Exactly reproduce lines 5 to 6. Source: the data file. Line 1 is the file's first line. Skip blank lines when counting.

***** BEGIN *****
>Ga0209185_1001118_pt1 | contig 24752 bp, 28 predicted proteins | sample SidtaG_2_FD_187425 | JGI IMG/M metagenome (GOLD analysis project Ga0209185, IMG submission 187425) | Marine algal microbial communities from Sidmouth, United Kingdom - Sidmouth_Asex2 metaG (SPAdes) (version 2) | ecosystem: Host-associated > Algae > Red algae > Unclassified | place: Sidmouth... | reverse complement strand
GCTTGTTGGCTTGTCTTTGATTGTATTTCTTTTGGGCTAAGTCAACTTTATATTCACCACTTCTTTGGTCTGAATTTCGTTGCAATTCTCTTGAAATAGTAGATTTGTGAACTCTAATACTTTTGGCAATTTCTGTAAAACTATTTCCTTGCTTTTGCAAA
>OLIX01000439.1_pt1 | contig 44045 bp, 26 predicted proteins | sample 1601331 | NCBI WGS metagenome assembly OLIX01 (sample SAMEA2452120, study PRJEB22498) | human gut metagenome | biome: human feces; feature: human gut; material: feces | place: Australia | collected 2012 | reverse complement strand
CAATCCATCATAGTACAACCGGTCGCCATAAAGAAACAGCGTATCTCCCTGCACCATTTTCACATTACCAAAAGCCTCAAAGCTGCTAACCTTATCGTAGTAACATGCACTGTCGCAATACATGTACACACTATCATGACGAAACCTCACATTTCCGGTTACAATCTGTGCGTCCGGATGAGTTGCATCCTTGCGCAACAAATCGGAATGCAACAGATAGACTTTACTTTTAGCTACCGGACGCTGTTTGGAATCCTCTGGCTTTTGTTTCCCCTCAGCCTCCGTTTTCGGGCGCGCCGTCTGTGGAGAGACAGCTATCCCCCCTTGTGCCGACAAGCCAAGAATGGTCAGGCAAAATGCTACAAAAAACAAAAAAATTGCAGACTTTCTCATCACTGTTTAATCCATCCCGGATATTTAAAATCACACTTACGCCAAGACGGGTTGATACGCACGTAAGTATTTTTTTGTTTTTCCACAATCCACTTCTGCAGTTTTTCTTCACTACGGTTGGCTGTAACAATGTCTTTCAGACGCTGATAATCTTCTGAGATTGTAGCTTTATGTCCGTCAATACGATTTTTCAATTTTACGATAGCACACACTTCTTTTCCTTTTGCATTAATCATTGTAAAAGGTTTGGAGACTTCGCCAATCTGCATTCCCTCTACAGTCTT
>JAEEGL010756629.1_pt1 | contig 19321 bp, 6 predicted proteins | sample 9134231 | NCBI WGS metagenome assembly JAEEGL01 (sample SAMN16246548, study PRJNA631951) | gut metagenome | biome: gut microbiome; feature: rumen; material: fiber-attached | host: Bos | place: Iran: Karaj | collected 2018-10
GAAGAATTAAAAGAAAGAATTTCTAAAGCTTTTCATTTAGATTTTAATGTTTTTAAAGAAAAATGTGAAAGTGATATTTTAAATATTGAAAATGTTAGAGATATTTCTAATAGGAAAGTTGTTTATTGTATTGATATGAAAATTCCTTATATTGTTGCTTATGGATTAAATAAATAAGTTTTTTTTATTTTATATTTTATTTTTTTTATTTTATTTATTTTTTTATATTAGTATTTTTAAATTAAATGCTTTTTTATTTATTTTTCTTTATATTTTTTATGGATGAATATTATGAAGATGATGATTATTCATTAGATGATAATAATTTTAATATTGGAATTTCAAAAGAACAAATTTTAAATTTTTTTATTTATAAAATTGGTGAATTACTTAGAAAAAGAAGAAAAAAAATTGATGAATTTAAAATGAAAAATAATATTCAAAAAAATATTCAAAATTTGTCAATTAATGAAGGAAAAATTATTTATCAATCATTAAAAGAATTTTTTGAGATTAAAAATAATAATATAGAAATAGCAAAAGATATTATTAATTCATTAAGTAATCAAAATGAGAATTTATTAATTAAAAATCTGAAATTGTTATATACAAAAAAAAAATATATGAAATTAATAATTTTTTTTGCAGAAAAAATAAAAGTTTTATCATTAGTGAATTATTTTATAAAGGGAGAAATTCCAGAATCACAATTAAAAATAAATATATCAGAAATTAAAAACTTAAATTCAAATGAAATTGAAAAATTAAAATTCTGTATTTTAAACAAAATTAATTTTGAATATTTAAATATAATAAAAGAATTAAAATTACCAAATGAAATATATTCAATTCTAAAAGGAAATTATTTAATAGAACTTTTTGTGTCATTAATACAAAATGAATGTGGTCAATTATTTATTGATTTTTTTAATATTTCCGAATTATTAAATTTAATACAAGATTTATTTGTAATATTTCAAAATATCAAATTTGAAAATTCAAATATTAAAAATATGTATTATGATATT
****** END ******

>JAEEGL010756629.1_pt1 | contig 19321 bp, 6 predicted proteins | sample 9134231 | NCBI WGS metagenome assembly JAEEGL01 (sample SAMN16246548, study PRJNA631951) | gut metagenome | biome: gut microbiome; feature: rumen; material: fiber-attached | host: Bos | place: Iran: Karaj | collected 2018-10
GAAGAATTAAAAGAAAGAATTTCTAAAGCTTTTCATTTAGATTTTAATGTTTTTAAAGAAAAATGTGAAAGTGATATTTTAAATATTGAAAATGTTAGAGATATTTCTAATAGGAAAGTTGTTTATTGTATTGATATGAAAATTCCTTATATTGTTGCTTATGGATTAAATAAATAAGTTTTTTTTATTTTATATTTTATTTTTTTTATTTTATTTATTTTTTTATATTAGTATTTTTAAATTAAATGCTTTTTTATTTATTTTTCTTTATATTTTTTATGGATGAATATTATGAAGATGATGATTATTCATTAGATGATAATAATTTTAATATTGGAATTTCAAAAGAACAAATTTTAAATTTTTTTATTTATAAAATTGGTGAATTACTTAGAAAAAGAAGAAAAAAAATTGATGAATTTAAAATGAAAAATAATATTCAAAAAAATATTCAAAATTTGTCAATTAATGAAGGAAAAATTATTTATCAATCATTAAAAGAATTTTTTGAGATTAAAAATAATAATATAGAAATAGCAAAAGATATTATTAATTCATTAAGTAATCAAAATGAGAATTTATTAATTAAAAATCTGAAATTGTTATATACAAAAAAAAAATATATGAAATTAATAATTTTTTTTGCAGAAAAAATAAAAGTTTTATCATTAGTGAATTATTTTATAAAGGGAGAAATTCCAGAATCACAATTAAAAATAAATATATCAGAAATTAAAAACTTAAATTCAAATGAAATTGAAAAATTAAAATTCTGTATTTTAAACAAAATTAATTTTGAATATTTAAATATAATAAAAGAATTAAAATTACCAAATGAAATATATTCAATTCTAAAAGGAAATTATTTAATAGAACTTTTTGTGTCATTAATACAAAATGAATGTGGTCAATTATTTATTGATTTTTTTAATATTTCCGAATTATTAAATTTAATACAAGATTTATTTGTAATATTTCAAAATATCAAATTTGAAAATTCAAATATTAAAAATATGTATTATGATATT